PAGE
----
Ancient History & Civilisation




Author’s Note

I have used Roman place names wherever possible, with the exception of such common names as Italy and Spain.

I have translated all ancient Greek and Latin quotations myself unless otherwise noted.





Lucius Cossinius was naked. Senator, commander and deputy to the general Publius Varinius, Cossinius usually wore a full suit of armour and a red cloak, fastened with a bronze brooch on his right shoulder. But now he was bathing. A bath was a luxury in wartime, but no doubt hard to resist after leading 2,000 men on the march. As he had approached, Cossinius could have seen the pool glistening in the grounds of a villa at Salinae - ‘Salt Works’ - located on a coastal lagoon near Pompeii. In the distance stood Vesuvius, still a sleeping volcano in those days, its hills green with pine and beech trees, its orchards overflowing with apples and with grapes that made wine good enough for a senator’s table; its soil teeming with hares, dormice and moles that the locals favoured as hors d’oeuvres.

While Cossinius let down his guard, the enemy prepared to strike. Runaway slaves, gladiators and barbarians, they were a rabble in arms, but they had already beaten Rome twice that summer. Their leader was as cunning as he was strong, as experienced as he was fresh, and he spoke words to steel the most timid soul. His name was Spartacus.

There was probably only a moment’s warning, maybe a centurion sounding the alarm or the shouts of the men. Cossinius, we might imagine, moved quickly out of the water and onto his horse before his slave finished rearranging his master’s cloak. Even so, Spartacus’s men burst into the grounds of the villa so fast that Cossinius barely escaped. Not so his supplies, which the enemy captured, and which would now go to feed the rebel force.

They hounded Cossinius and his men back to their camp. Most of the Romans were new recruits. Children of Italy’s abundance, they had nothing but hasty training to prepare them for a savage foe, some of them giants, red-haired and tattooed, and buoyed by success. In spite of the curses and threats of their centurions, some Romans ran away; the rest stayed and were slaughtered. Everything they had now belonged to the enemy, from their camp down to their arms and armour. Lucius Cossinius was naked again, but this time he was dead.

It was the autumn of 73 BC. After several months of rebellion, the fortunes of the Senate and people of Rome were heading towards a low ebb. A city that had shrugged off Etruscan adventurers, weathered a Gallic invasion, stood up to Hannibal’s charge, endured civil war, survived annual outbreaks of malaria, and fought its way to such power that it could think of itself as the head of the world, was afraid of a runaway gladiator.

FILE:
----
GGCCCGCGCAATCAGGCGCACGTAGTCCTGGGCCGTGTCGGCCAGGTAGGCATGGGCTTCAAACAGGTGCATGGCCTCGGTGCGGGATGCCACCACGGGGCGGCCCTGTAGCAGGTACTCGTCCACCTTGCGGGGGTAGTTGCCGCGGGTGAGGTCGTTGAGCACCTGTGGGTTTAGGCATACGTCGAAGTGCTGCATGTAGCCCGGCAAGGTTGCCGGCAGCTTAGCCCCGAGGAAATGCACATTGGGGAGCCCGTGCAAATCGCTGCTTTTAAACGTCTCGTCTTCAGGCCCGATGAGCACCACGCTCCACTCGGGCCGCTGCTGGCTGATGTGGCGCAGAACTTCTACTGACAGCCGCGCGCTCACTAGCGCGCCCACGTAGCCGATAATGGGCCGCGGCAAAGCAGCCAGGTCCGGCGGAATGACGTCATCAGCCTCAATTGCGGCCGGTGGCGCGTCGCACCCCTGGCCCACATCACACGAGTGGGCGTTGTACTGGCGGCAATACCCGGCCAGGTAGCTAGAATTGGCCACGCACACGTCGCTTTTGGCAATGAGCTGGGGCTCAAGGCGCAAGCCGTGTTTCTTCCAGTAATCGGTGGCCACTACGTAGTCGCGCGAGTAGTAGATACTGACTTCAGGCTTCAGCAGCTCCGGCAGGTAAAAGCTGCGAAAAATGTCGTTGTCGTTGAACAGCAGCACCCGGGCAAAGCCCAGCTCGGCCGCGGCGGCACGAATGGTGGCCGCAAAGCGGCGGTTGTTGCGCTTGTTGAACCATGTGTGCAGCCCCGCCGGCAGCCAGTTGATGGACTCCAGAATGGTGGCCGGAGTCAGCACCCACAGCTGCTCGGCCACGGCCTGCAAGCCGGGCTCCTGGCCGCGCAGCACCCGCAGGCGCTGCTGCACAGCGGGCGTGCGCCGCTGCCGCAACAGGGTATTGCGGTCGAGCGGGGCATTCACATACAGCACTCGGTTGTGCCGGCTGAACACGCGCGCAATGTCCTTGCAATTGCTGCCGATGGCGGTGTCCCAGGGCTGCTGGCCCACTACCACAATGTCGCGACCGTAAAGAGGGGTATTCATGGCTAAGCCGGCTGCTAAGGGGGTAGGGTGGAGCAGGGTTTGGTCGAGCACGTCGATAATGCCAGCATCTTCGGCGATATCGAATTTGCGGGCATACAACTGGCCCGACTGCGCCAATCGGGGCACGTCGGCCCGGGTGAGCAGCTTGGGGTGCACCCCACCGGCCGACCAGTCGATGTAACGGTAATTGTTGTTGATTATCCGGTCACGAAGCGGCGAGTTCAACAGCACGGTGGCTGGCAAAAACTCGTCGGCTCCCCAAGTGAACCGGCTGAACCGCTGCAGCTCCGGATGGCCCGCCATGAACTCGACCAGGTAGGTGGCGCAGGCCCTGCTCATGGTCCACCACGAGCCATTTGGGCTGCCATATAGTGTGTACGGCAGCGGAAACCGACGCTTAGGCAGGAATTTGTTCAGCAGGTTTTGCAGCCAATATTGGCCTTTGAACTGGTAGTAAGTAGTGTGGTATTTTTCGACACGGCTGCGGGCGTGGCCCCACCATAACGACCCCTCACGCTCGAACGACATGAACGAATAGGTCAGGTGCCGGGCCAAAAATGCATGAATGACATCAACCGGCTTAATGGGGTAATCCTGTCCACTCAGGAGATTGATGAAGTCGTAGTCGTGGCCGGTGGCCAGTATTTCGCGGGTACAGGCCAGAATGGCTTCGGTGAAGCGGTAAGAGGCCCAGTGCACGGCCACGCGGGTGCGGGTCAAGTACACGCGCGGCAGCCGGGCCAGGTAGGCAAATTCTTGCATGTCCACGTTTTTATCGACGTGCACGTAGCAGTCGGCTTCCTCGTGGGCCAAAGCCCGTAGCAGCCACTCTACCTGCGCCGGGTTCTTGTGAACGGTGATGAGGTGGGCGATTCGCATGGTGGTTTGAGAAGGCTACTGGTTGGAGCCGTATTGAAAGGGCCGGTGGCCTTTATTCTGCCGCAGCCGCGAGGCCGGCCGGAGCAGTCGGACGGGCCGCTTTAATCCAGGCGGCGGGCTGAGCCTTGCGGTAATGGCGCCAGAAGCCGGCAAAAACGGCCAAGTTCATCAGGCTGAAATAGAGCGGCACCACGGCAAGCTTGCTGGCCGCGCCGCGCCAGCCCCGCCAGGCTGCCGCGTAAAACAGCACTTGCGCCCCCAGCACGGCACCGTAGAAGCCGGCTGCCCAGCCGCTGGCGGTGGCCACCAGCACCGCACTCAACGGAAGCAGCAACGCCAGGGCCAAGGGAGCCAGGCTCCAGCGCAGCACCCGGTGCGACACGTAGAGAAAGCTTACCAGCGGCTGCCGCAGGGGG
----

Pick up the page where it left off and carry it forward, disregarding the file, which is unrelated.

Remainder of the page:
What began as a prison breakout by seventy-four men armed only with cleavers and skewers had turned into a revolt by thousands. And it wasn’t over: a year later the force would number roughly 60,000 rebel troops. With an estimated 1-1.5 million slaves in Italy, the rebels amounted to around 4 per cent of the slave population. To put that figure in perspective, the USA in the nineteenth century had about 4 million slaves, and yet Nat Turner’s rebellion in 1831 involved only 200 of them.

Rome had seen slave rebellions before but this one was different. Earlier revolts had either been relatively small or, if extensive, far off in Sicily, but this enormous army had come within a week’s march of Rome. Not since Hannibal crossed the Alps had foreigners done so much damage to the Italian countryside. Earlier slave revolts coalesced around mystics and gang leaders, not gladiators and ex-Roman soldiers. Spartacus struck a chord in the Roman psyche. No other leader of rebel slaves was so well remembered or so feared. As a gladiator, Spartacus belonged to a group of men who were licensed to kill - to kill each other, that is: Romans had a lurid fascination with the arena but rebel gladiators aroused first disgust and then dread.

Spartacus came from Thrace (roughly, Bulgaria), an area known to Romans for its fierce fighters and ecstatic religion, and for its alternation between alliance and rebellion. As a one-time allied soldier in Rome’s service, Spartacus should have been a Roman success story. Instead, he had become the enemy within. Thracians, Celts and Germans - barbarians all, in Roman eyes - made up most of his followers. Earlier slave rebels came from the citified Greek East; fairly or not, the Romans scorned their warrior prowess. But they dreaded a fight against barbarians.

Timing made matters worse. When Spartacus began his revolt, Rome faced major wars at both ends of its empire. Mithridates, a king in Asia Minor (today, Turkey), had sparked a substantial war against Rome in 88 BC that had spread to Greece and Thrace and was still going strong after fifteen years. Meanwhile, in Spain, the renegade Roman general Sertorius ran a breakaway government whose Roman leaders had the support of a native resistance movement. Finally, at the same time, off the coasts of Crete, the Roman navy struggled to catch pirates who were wrecking the sea lanes. We know that Rome eventually defeated all these challengers. But in 73 BC that outcome was not yet clear.